Friday, September 28, 2012


Water quality relates to both geology/nature, as well as human beings, in a multitude of different ways. Geologists are interested in water quality, because of its relation to nature within the critical zone, which inherently has different levels of effects on humans in society. There are a number of issues, in terms of water quality, related to geology, for example, geologists have been measuring water for decades, conducting millions of measurements and analyses that have brought endless data on water quality. These measurements often times find something important about the water and the environment around it. For instance, these measurements find out the water ways properties, and the implications that these properties pose for the water way, as well as, the way these properties vary over time. So, if for example, the levels of the PH, conductivity, temperature, dissolved oxygen, nitrate or othro-phosphate begin to change from the results of the measurements taken from samples, than one can deduct that that something is going on somewhere that is affecting the water, and possibly, the water quality, which naturally can have negative implications for humans, since our very survival relies on water and its quality.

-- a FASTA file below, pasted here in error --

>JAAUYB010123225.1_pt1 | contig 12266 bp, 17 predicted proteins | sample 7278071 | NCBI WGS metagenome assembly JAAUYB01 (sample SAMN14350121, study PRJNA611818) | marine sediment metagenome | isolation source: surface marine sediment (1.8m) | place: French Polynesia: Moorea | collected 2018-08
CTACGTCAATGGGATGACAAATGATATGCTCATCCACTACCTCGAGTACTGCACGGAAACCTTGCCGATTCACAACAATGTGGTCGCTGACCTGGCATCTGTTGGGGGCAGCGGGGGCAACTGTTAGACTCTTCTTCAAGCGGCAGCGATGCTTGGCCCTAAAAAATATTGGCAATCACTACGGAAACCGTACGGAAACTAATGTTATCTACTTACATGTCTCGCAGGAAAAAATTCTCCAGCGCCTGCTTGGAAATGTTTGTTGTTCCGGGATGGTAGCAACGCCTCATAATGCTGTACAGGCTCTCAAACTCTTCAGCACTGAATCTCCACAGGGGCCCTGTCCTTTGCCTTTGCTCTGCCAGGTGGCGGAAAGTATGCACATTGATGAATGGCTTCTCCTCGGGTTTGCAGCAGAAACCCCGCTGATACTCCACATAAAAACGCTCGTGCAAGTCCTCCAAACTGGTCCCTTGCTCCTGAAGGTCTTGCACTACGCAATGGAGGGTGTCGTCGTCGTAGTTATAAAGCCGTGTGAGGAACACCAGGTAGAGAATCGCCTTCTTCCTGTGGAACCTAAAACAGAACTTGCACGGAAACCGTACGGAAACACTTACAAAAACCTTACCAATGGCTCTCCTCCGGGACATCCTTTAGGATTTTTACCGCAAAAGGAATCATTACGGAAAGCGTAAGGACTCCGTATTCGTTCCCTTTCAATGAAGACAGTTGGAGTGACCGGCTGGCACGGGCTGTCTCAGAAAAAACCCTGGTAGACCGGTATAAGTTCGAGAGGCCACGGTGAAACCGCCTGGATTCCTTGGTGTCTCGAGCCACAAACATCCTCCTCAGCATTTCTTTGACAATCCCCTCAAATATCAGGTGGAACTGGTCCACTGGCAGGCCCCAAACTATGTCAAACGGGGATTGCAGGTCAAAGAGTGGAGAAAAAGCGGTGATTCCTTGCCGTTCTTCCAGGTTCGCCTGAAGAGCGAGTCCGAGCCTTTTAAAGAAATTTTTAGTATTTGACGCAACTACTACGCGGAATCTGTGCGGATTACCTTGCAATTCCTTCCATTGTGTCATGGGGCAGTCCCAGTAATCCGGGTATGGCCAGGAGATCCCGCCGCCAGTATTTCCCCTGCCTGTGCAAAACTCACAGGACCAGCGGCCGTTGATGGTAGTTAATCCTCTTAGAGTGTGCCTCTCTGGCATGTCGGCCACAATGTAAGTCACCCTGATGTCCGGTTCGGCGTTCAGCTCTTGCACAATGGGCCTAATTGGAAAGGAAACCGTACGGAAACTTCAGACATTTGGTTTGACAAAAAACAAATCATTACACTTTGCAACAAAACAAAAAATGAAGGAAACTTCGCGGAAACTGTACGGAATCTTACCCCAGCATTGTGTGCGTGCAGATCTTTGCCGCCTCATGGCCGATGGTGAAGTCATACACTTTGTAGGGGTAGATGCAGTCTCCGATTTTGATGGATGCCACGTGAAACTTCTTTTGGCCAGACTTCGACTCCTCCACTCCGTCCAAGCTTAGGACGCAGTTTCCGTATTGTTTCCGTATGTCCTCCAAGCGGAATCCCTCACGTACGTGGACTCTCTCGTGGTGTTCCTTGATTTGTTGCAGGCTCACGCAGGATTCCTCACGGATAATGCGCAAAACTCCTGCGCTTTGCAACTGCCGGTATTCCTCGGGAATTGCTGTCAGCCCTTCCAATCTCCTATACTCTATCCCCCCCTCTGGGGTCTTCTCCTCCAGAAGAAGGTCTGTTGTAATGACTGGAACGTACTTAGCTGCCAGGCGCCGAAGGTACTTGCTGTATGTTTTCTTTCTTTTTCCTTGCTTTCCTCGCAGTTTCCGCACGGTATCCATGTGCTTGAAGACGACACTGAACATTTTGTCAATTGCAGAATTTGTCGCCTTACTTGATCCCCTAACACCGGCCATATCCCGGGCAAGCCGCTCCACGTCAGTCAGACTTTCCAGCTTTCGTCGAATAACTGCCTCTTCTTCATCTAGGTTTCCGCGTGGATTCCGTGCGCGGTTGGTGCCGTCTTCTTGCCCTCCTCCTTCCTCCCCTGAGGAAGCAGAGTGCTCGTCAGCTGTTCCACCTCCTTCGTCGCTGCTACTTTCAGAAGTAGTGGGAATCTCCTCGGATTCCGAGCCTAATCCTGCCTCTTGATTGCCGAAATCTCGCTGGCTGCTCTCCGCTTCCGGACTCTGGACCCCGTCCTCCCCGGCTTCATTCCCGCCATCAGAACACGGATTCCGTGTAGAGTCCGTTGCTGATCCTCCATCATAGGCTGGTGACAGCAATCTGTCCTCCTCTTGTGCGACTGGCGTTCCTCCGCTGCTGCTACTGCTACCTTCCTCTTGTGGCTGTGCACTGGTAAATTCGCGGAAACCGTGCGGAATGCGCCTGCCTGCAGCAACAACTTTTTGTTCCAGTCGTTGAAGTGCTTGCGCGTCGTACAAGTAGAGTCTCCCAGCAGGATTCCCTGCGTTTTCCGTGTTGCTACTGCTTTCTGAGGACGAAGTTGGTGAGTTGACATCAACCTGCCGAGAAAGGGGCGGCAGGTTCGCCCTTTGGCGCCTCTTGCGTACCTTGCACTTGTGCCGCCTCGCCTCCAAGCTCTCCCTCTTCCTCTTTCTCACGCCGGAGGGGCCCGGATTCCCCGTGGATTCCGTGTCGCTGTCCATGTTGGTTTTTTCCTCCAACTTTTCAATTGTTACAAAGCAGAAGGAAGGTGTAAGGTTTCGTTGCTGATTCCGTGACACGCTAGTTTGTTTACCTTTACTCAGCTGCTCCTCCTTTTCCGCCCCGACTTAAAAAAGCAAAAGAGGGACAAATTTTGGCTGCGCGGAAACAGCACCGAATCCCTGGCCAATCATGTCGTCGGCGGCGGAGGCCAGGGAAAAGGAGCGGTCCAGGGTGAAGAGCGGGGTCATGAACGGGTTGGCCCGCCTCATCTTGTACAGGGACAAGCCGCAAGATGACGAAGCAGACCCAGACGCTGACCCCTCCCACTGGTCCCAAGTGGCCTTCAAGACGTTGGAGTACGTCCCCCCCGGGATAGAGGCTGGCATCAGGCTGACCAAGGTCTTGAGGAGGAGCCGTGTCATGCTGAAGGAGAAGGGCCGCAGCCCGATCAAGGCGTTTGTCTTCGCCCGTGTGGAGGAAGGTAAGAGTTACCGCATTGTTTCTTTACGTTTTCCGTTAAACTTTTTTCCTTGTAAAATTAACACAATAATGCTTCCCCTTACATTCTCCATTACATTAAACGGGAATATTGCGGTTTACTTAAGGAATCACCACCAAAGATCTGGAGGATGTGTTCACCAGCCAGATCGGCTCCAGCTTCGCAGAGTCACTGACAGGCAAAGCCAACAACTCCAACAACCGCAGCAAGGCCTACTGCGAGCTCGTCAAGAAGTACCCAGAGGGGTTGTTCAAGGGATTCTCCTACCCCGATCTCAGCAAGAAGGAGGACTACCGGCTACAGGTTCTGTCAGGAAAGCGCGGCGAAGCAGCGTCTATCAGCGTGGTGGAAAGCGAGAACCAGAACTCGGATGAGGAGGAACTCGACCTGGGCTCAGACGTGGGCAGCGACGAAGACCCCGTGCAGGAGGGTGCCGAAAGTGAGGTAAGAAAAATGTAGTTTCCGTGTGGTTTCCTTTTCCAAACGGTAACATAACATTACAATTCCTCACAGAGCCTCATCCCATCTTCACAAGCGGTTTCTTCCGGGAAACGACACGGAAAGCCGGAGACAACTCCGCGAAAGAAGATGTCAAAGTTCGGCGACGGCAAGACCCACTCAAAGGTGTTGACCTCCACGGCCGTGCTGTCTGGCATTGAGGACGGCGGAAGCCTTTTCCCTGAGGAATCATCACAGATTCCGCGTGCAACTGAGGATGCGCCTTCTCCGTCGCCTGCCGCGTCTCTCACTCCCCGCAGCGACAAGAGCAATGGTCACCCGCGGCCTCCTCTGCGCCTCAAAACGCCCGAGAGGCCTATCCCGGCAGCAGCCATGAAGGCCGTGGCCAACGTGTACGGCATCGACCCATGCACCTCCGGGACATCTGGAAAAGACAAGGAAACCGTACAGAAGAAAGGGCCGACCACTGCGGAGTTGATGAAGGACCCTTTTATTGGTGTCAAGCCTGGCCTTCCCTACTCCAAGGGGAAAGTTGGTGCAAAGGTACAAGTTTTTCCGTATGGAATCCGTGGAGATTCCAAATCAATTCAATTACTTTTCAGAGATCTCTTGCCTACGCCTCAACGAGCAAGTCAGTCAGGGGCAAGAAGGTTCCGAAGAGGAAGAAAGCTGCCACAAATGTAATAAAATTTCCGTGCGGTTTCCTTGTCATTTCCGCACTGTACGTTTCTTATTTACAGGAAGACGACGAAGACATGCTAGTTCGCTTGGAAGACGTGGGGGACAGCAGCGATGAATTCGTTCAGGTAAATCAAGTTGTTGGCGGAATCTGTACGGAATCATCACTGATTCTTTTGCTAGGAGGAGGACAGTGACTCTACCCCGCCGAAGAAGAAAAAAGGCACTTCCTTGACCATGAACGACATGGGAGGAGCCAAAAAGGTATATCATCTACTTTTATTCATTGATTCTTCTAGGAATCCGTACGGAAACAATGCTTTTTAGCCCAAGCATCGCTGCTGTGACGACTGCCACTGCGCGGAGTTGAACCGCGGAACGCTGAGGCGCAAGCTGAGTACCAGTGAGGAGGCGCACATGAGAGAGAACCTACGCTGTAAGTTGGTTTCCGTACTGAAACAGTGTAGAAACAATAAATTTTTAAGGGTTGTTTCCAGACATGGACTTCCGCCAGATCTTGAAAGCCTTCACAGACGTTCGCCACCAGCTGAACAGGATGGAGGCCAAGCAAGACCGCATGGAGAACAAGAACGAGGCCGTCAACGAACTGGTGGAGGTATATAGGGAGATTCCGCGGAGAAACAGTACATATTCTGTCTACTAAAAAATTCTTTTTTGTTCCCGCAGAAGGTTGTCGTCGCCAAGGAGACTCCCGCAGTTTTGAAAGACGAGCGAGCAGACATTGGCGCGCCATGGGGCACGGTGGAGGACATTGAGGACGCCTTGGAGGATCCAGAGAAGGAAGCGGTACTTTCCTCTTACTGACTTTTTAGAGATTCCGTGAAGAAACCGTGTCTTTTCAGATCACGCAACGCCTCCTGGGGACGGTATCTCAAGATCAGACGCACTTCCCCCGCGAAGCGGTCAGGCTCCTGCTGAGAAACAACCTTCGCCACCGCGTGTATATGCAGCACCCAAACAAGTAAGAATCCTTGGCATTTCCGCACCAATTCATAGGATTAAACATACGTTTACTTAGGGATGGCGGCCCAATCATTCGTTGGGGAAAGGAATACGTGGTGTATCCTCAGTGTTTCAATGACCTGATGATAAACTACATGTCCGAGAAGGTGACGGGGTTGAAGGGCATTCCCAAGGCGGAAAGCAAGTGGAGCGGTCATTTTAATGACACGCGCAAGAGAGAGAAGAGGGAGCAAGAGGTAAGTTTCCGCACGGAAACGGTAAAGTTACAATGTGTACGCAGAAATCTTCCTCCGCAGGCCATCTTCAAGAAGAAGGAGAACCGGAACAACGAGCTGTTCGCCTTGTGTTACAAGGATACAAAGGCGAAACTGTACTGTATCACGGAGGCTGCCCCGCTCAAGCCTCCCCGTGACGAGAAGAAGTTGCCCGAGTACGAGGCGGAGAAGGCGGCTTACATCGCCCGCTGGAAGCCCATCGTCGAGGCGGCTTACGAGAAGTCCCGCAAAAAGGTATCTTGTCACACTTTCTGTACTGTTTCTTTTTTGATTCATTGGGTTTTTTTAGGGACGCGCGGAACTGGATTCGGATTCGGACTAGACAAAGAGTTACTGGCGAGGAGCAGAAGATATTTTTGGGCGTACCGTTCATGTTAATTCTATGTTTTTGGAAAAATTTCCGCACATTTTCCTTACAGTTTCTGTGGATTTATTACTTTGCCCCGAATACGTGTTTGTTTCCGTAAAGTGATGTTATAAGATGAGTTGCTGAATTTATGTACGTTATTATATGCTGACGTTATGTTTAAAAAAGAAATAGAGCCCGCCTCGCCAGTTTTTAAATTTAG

I graphed the parameter of measurements of conductivity in the Mad River for the most recent 12-month consecutive period. Conductivity is the amount of dissolved material in water and is a measure of the ability of water to pass an electrical current. Furthermore, conductivity is linked directly to the total dissolved solids that are present in the water. As the webpage states, “The conductivity of rivers in the United States generally ranges from 50 to 1500 µmhos/cm. Studies of inland fresh waters indicate that streams supporting good mixed fisheries have a range between 150 and 500 µhos/cm. Conductivity outside this range could indicate that the water is not suitable for certain species of fish or macro invertebrates. Industrial waters can range as high as 10,000 µmhos/cm.” The graph of the data from the measurements of conductivity in the Mad River for the most recent 12 month consecutive periods trends, or lack thereof, correspond with this research.

            As one can see looking at the graph and having the knowledge of the dates when this data was taken, which are, 1) 6/23/2009, 2) 6/30/2009, 3) 7/7/2009, 4) 7/14/2009, 5) 7/21/2009, 6) 7/29/2009, 7) 8/3/2009, 8) 8/11/2009, 9) 8/18/2009, 10) 8/24/2009, 11) 8/31/2009, 12) 9/28/2009. Since this data set was measured during the months of June, July, August and September, the scatterplot isn’t exactly constant; however they do follow the seasonal trends, meaning that they are all quite moderate, because of the months that this data set is taken from. However, there are high levels of conductivity in low flow during the summer months and low conductivity when it rains, and pollution, as well as groundwater, can affect the conductivity in a stream or river, like Mad River.

Stefan Latham

1 comment:

  1. The graph is not visible. Insert as a jpeg or a tiff